Parish: Caddo

Police Department: Louisiana Police

The American Civil Liberties Union of Louisiana and Robert F. Kennedy Human Rights (“RFK Human Rights”), on behalf of Anthony Monroe, filed an application for a supervisory writ with the Louisiana Second Circuit Court of Appeal, after Mr. Monroe was convicted of battery of a police officer and resisting an officer.

On the early morning of November 29, 2019, Mr. Monroe, an elderly Black man, was detained, beaten, and unlawfully arrested by a Louisiana State Police trooper during a traffic stop. While the alleged reason for the traffic stop, speeding, was never pursued, Mr. Monroe was criminally charged with battery and resisting. After a bench trial, Mr. Monroe was convicted on both counts. Mr. Monroe seeks to overturn these convictions. Prior to the 2019 encounter, Mr. Monroe had never had any trouble with law enforcement and had no criminal record.

Mr. Monroe first argues in his appeal that he was unconstitutionally denied his right to a jury trial as it relates to the battery charge.  Jury trials are deemed necessary under United States Supreme Court precedent when the charge at issue is deemed “serious,” as opposed to “petty.”  Because the Louisiana legislature has enumerated battery of a police officer as a “crime of violence”—placing it alongside charges such as rape and murder, and also deemed police officers a protected class under its hate crime laws—there is no question that the crime is a “serious” one.  Moreover, conviction of the offence carries with it the denial of someone’s Second Amendment right to carry firearms and here, it also included the revocation of Mr. Monroe’s gaming license, which for the preceding 25 years had provided him with the means to obtain a livelihood.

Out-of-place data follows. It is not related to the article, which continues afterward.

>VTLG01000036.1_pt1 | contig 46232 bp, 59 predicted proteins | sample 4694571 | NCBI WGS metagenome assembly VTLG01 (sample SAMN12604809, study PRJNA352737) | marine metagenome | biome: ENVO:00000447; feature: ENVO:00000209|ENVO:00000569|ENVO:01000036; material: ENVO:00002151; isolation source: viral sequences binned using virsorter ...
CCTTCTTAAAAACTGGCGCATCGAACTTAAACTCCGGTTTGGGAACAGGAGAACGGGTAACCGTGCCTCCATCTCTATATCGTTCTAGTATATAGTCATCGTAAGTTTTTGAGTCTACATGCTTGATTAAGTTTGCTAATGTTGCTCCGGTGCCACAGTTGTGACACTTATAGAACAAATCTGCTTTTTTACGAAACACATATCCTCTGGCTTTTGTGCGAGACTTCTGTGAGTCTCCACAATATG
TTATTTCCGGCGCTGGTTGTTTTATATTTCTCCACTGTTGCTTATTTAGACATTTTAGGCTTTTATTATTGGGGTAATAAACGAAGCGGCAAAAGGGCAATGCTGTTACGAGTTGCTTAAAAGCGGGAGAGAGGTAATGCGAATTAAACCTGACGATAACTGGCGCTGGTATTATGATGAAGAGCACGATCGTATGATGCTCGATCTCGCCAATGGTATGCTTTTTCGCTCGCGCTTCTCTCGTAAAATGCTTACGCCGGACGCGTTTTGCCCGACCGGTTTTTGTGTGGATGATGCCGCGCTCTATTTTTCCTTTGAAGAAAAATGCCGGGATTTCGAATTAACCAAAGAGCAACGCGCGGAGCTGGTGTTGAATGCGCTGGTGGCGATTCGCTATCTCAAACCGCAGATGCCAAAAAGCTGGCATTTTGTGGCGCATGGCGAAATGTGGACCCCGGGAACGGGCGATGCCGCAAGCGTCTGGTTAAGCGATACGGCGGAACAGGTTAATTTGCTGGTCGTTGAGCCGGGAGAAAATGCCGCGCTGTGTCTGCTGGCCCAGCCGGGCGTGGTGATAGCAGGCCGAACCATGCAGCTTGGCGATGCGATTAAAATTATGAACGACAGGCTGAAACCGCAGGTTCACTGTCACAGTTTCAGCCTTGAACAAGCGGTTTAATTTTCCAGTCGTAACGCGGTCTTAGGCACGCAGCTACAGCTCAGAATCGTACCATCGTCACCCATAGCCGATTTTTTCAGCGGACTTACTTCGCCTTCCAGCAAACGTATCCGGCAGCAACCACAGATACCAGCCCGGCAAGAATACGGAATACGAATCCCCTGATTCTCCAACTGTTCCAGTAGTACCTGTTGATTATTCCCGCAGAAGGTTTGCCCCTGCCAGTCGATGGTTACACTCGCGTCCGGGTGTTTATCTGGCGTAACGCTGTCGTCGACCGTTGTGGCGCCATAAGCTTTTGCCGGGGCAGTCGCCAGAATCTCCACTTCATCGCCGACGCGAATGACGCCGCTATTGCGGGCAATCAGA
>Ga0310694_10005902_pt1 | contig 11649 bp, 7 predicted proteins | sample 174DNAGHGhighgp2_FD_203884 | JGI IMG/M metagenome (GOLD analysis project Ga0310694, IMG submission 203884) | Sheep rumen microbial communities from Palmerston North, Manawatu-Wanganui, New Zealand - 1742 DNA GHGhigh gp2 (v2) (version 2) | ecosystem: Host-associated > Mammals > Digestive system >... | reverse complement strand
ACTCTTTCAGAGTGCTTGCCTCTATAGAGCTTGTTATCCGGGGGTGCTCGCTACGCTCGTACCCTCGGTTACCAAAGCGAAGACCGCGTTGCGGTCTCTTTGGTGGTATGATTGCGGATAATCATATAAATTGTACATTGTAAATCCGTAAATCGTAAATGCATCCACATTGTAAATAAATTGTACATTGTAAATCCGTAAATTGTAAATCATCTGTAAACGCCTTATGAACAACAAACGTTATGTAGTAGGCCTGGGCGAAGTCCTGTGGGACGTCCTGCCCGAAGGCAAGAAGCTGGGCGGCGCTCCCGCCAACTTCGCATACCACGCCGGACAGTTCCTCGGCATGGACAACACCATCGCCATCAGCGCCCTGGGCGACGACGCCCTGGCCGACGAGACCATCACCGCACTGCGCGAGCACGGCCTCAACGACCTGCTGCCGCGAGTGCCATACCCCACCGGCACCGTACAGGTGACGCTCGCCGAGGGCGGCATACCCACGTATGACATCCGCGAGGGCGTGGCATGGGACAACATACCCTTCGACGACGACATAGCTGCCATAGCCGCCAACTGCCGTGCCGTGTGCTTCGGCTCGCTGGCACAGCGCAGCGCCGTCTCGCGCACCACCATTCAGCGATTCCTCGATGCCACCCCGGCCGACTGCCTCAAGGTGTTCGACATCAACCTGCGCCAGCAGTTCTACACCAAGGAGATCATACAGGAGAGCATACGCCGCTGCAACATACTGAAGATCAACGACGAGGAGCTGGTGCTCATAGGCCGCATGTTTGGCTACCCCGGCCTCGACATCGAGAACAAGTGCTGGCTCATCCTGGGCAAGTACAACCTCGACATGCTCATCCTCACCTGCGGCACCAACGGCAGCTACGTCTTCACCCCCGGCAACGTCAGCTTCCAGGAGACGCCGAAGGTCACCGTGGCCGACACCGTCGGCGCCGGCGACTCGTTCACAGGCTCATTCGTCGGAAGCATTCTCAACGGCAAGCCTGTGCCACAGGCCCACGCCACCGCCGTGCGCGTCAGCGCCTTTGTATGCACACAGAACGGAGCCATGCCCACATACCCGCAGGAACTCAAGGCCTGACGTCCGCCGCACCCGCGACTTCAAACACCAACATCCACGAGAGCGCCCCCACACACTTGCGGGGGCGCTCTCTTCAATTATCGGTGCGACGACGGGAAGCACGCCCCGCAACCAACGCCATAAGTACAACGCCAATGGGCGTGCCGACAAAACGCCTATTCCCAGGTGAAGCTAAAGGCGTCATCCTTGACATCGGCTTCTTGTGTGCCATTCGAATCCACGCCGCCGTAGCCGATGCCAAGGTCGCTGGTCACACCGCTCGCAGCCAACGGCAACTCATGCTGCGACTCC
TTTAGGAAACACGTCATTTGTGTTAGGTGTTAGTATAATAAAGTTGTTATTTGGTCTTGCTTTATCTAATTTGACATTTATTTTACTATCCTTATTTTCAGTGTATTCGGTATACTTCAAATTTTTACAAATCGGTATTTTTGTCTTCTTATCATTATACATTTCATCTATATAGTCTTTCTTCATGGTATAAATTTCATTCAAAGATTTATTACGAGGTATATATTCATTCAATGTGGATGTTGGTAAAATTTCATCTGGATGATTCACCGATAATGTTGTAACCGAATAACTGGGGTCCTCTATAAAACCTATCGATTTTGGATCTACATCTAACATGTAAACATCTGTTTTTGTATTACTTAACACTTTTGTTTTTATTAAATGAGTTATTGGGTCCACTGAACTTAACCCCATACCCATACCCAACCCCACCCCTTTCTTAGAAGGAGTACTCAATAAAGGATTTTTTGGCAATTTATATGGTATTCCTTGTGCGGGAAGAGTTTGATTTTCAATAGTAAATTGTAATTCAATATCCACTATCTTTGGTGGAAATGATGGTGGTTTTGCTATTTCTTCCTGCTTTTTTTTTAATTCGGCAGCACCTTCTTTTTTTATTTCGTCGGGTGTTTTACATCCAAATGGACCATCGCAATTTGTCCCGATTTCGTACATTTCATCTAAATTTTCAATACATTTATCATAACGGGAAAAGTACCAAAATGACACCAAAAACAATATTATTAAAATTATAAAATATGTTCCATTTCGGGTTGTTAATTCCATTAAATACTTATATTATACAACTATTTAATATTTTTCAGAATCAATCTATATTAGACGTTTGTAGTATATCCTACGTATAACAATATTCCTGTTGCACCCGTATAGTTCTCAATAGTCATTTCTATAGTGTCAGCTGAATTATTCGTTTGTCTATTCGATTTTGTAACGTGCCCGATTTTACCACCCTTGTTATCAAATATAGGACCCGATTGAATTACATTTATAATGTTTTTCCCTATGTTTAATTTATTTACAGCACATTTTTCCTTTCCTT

Mr. Monroe next argues that his resisting conviction should be reversed because he has the right to defend himself against an unlawful arrest. Indeed, here, Mr. Monroe never interfered with, nor obstructed, the officer from issuing him a traffic citation. Critically, verbal opposition does not constitute resisting in Louisiana, such that Mr. Monroe’s questioning of, and verbal opposition to, the officer did not constitute resisting. Accordingly, the officer did not have probable cause to arrest Mr. Monroe, rendering the arrest illegal.

Finally, Mr. Monroe concludes that, because both convictions at issue are labeled misdemeanors, he does not have the right to appeal either conviction.  Having neither a right to a jury trial nor a right to appeal on both his convictions amounts to a denial of due process.

Mr. Monroe is represented by the ACLU of Louisiana and Delia Addo-Yobo at RFK Human Rights.

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